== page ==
RAMALLAH, Aug 22 (JMCC) - Esteemed scholar and co-author of The Israel Lobby,
Stephen Walt, argues why he sees no positive outcome of the move toward direct talks, in Foreign Policy
If you think today's announcement that the Israelis and Palestinians are going to resume direct talks is a significant breakthrough, you haven't been paying attention for the past two decades (at least). I wish I could be more optimistic about this latest development, but I see little evidence that a meaningful deal is in the offing. Read
Why do I say this? Three reasons.
1. There is no sign that the Palestinians are willing to accept less than a viable, territorially contiguous state in the West Bank (and eventually, Gaza), including a capital in East Jerusalem and some sort of political formula (i.e., fig-leaf) on the refugee issue. By the way, this outcome supposedly what the Clinton and Bush adminstrations favored, and what Obama supposedly supports as well.
2. There is no sign that Israel's government is willing to accept anything more than a symbolic Palestinian state consisting of a set of disconnected Bantustans, with Israel in full control of the borders, air space, water supplies, electromagnetic spectrum. etc. Prime Minister Netanyahu has made it clear that this is what he means by a two-state solution, and he has repeatedly declared that Israel intends to keep all of Jerusalem and maybe a long-term military presence in the Jordan River valley. There are now roughly 500,000 Israeli Jews living outside the 1967 borders, and it is hard to imagine any Israeli government evacuating a significant fraction of them. Even if Netanyahu wanted to be more forthcoming, his coalition wouldn't let him make any meaningful concessions. And while the talks drag on, the illegal settlements will continue to expand.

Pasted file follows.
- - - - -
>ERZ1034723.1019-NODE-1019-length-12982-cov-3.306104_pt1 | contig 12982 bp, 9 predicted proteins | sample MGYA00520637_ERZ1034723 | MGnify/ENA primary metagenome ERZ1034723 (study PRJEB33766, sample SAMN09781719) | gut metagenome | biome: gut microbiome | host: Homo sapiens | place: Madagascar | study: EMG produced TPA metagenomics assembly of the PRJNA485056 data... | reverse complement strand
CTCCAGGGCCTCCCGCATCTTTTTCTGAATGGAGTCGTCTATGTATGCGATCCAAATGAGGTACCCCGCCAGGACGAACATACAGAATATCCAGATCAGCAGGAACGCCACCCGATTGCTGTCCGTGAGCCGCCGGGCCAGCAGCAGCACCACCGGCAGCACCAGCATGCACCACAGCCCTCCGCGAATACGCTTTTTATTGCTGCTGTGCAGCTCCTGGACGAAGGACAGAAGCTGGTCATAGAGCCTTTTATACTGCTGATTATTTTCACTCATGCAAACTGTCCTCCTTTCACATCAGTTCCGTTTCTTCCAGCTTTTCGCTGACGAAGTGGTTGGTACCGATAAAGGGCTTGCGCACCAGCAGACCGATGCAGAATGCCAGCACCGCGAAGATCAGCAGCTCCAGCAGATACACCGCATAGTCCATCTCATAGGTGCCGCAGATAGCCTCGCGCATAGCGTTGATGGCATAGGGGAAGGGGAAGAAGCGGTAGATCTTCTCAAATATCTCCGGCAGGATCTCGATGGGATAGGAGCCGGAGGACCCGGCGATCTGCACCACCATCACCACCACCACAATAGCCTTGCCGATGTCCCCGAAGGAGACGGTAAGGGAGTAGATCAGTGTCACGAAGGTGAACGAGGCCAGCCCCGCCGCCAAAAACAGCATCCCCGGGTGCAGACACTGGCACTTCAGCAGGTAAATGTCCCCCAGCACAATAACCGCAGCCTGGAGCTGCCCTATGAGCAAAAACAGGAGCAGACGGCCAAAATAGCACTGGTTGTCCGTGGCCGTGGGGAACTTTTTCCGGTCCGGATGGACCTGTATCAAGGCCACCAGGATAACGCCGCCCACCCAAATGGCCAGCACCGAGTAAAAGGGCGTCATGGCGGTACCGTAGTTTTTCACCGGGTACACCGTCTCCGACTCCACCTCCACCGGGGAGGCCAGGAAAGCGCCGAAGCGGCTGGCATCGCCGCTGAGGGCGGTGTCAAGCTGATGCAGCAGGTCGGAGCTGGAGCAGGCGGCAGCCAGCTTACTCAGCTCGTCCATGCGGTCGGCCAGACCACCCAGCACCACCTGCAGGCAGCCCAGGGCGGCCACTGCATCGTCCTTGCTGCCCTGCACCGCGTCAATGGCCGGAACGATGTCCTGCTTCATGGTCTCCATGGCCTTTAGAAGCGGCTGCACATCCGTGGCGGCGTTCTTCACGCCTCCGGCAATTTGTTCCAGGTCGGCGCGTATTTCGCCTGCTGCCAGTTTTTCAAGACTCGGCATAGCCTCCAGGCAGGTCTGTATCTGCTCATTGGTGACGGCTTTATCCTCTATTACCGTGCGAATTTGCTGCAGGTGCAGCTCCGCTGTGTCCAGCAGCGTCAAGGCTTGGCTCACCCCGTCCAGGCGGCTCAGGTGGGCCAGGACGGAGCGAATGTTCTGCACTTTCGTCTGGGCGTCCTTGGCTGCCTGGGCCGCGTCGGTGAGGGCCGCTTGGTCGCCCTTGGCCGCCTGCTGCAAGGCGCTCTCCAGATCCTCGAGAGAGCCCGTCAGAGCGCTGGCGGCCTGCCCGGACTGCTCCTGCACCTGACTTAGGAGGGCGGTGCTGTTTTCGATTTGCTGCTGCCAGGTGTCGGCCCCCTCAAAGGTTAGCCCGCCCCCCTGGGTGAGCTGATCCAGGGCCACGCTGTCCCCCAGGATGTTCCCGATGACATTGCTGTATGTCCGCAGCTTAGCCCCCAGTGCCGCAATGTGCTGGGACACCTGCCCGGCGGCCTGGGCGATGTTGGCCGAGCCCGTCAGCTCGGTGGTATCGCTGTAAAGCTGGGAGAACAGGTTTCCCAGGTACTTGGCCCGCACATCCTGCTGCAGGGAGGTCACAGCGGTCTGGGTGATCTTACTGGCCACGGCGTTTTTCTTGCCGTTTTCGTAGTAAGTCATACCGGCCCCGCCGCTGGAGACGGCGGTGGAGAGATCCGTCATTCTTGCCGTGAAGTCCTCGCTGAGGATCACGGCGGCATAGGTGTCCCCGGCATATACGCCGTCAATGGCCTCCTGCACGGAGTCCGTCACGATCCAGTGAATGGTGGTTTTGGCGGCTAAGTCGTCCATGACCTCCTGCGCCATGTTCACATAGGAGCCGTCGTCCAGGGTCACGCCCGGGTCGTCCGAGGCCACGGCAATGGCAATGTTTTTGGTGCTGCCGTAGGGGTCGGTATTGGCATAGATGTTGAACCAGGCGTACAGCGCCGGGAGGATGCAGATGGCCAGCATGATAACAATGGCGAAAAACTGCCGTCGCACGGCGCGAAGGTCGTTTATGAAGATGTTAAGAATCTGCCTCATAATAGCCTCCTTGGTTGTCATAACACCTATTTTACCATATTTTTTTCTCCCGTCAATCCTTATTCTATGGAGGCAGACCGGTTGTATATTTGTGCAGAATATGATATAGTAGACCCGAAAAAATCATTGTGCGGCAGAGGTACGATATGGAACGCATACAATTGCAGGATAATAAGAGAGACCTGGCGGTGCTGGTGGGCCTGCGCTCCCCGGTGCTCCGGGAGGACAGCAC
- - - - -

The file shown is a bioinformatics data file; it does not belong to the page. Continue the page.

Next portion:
3. There is no sign that the U.S. government is willing to put meaningful pressure on Israel. We're clearly willing to twist Mahmoud Abbas' arm to the breaking point (which is why he's agreed to talks, even as Israel continues to nibble away at the territory of the future Palestinian state), but Obama and his Middle East team have long since abandoned any pretense of bringing even modest pressure to bear on Netanyahu. Absent that, why should anyone expect Bibi to change his position?
So don't fall for the hype that this announcement constitutes some sort of meaningful advance in the peace process. George Mitchell and his team probably believe they are getting somewhere, but they are either deluding themselves, trying to fool us, or trying to hoodwink other Arab states into believing that Obama meant what he said in Cairo. At this point, I rather doubt that anyone is buying, and the only thing that will convince onlookers that U.S. policy has changed will be tangible results. Another round of inconclusive talks will just reinforce the growing perception that the United States cannot deliver...
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